Since we face losses again and again during our lifetime, specific religious as well as cultural customs have evolved throughout human history to give comfort and help to bereaved individuals. We have not, however, developed routine teaching programs in schools or public places to inform and prepare ourselves for life after significant losses. Elizabeth Zintl, an award-winning journalist, and I wanted to provide a book that gives in-depth information about various types of mourning to anyone who is searching for some meaning in his or her behavior after a significant loss. Without hiding behind technical terms and with case reports we wrote Life After Loss. It examines what psychoanalysts observed about such life experiences since Sigmund Freud’s Mourning and Melancholia and includes findings from my own studies and research.
Vamik D. Volkan is an Emeritus Professor of Psychiatry at the University of Virginia, an Emeritus Training and Supervising Analyst at the Washington Psychoanalytic Institute, and the Senior Erik Erikson Scholar at the Austen Riggs Center in Stockbridge, Massachusetts. He is the president of the International Dialogue Initiative and a former president of the International Society of Political Psychology, the Virginia Psychoanalytic Society, and the American College of Psychoanalysts. He received the Sigmund Freud Award given by the city of Vienna in collaboration with the World Council of Psychotherapy.
Elizabeth Zintl was an accomplished journalist who served as chief of staff in the office of the University of Virginia’s president. The Elizabeth Zintl Award from the University of Virginia Women’s Center honors the professionalism, creativity and commitment that characterized Elizabeth Zintl’s contribution to the university.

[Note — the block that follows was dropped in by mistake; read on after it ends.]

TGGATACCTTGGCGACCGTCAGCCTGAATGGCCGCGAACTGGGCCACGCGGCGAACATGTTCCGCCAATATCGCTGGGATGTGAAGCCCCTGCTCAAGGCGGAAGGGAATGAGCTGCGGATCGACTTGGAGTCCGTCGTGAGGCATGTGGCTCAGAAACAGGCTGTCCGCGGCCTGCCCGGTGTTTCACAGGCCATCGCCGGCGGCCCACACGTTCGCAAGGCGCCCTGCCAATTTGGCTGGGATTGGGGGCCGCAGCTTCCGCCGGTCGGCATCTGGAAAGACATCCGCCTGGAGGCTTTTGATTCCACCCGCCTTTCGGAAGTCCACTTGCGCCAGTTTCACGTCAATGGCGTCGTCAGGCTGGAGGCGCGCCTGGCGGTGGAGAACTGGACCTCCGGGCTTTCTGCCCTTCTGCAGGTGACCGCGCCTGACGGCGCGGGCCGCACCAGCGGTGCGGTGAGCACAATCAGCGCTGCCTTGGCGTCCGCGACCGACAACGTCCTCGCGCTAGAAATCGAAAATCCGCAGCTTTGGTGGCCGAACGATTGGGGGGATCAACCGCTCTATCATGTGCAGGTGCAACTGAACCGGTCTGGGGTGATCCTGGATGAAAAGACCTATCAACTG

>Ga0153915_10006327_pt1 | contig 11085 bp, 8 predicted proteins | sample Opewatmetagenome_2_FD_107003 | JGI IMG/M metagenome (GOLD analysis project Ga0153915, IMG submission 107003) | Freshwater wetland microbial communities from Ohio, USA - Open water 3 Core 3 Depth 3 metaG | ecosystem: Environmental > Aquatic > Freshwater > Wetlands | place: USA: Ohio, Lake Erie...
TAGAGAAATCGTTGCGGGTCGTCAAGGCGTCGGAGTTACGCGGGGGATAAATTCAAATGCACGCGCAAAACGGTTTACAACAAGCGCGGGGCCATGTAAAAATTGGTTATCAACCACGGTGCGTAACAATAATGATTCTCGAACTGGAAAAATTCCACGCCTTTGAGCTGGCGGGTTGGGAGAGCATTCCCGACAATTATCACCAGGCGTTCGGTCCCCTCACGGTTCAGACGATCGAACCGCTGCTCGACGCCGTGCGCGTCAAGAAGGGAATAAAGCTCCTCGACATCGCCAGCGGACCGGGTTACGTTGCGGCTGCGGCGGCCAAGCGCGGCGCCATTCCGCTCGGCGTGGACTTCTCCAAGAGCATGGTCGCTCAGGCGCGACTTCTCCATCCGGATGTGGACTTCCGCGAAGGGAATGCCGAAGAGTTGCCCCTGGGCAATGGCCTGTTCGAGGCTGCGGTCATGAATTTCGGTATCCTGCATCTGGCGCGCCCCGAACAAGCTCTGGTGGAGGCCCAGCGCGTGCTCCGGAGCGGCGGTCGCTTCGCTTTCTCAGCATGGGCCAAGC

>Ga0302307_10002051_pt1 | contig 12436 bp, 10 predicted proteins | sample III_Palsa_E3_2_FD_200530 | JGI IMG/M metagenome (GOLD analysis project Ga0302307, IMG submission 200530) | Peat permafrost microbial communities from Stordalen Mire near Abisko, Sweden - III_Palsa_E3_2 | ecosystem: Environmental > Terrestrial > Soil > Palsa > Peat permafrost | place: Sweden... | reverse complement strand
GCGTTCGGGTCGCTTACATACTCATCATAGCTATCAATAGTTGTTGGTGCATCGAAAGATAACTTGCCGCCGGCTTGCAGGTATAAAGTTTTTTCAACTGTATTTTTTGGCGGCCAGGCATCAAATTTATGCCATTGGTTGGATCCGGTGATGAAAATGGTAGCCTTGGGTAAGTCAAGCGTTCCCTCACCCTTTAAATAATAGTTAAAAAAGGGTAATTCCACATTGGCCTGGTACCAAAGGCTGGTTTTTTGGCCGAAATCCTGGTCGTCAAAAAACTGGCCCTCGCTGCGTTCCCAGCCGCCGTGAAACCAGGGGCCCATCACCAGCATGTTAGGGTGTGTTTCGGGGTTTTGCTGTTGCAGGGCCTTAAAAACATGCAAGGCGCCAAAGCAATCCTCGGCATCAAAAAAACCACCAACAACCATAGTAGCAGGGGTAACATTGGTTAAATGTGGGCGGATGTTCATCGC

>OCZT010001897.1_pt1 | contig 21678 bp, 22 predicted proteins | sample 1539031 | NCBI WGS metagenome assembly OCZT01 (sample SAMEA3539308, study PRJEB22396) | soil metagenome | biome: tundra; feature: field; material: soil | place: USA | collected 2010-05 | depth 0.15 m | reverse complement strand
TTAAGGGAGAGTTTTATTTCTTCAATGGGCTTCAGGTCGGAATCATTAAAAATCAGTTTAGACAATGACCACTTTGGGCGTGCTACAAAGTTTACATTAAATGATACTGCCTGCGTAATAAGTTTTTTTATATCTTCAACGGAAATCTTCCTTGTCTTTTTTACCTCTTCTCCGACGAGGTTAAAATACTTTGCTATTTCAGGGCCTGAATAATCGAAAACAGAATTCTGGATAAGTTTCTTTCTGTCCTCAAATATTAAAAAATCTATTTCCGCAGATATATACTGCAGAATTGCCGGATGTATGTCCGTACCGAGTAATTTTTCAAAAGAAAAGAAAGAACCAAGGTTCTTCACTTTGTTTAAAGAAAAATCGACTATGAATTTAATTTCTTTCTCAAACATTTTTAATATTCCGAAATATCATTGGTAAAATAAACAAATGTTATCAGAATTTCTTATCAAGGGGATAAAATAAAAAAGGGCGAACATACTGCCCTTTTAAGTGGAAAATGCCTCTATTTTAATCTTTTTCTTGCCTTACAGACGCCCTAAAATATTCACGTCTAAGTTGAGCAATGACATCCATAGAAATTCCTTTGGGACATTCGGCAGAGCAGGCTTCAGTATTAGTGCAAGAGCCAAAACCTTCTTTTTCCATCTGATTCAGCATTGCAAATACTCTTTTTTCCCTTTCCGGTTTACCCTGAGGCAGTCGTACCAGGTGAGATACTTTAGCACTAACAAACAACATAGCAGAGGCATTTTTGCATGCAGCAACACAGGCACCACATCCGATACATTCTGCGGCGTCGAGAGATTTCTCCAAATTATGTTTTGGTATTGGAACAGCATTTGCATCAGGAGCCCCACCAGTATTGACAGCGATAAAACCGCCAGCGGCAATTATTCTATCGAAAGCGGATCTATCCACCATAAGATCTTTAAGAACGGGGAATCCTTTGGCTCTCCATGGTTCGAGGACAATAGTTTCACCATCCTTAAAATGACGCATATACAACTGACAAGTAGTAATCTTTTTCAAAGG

Their book, Life after Loss: The Lessons of Grief, is republished this week by Karnac Books.
‘This humane and eloquent book offers valuable insight into the ways in which we suffer from, wrestle with, adapt to, and grow through loss.’—Judith Viorst, author of Necessary Losses
‘When you are bereaved, you always need but do not always find a good friend whose expressions of sympathy are knowing, simple, unpious, unpompous, and mercifully brief. Life After Loss has this same rare combination of qualities. If you know someone who needs such support, give this book; it will actually help.’ —Shana Alexander, author of When She Was Bad and Very Much a Lady
‘When the earth opens and takes someone we love, we glimpse for an instant, but for all time, the utter fragility of life – and the hazard of loving. Those who cannot face the maximum sorrow of grief – cannot weep and remember – cannot let go, cannot move on. Nowhere is there a finer guide to loss and grief than Life After Loss. Writing with intelligence and heart and style, Volkan and Zintl have produced a classic.’—Michael P. Nichols, PhD, coauthor of Family Healing: Tales of Hope and Renewal from Family Therapy
‘Whatever the ravages of grief, it has produced this wonderful book by Dr. Volkan and Elizabeth Zintl. Life After Loss is a special present from them to us.’—Rita Mae Brown, author of Rubyfruit Jungle and Southern Discomfort
‘Everyone should read, digest, and metabolize this book – for their own sake and for our children’s sake.’—Howard Stein, PhD, Professor of Family Medicine, University of Oklahoma Health Sciences Center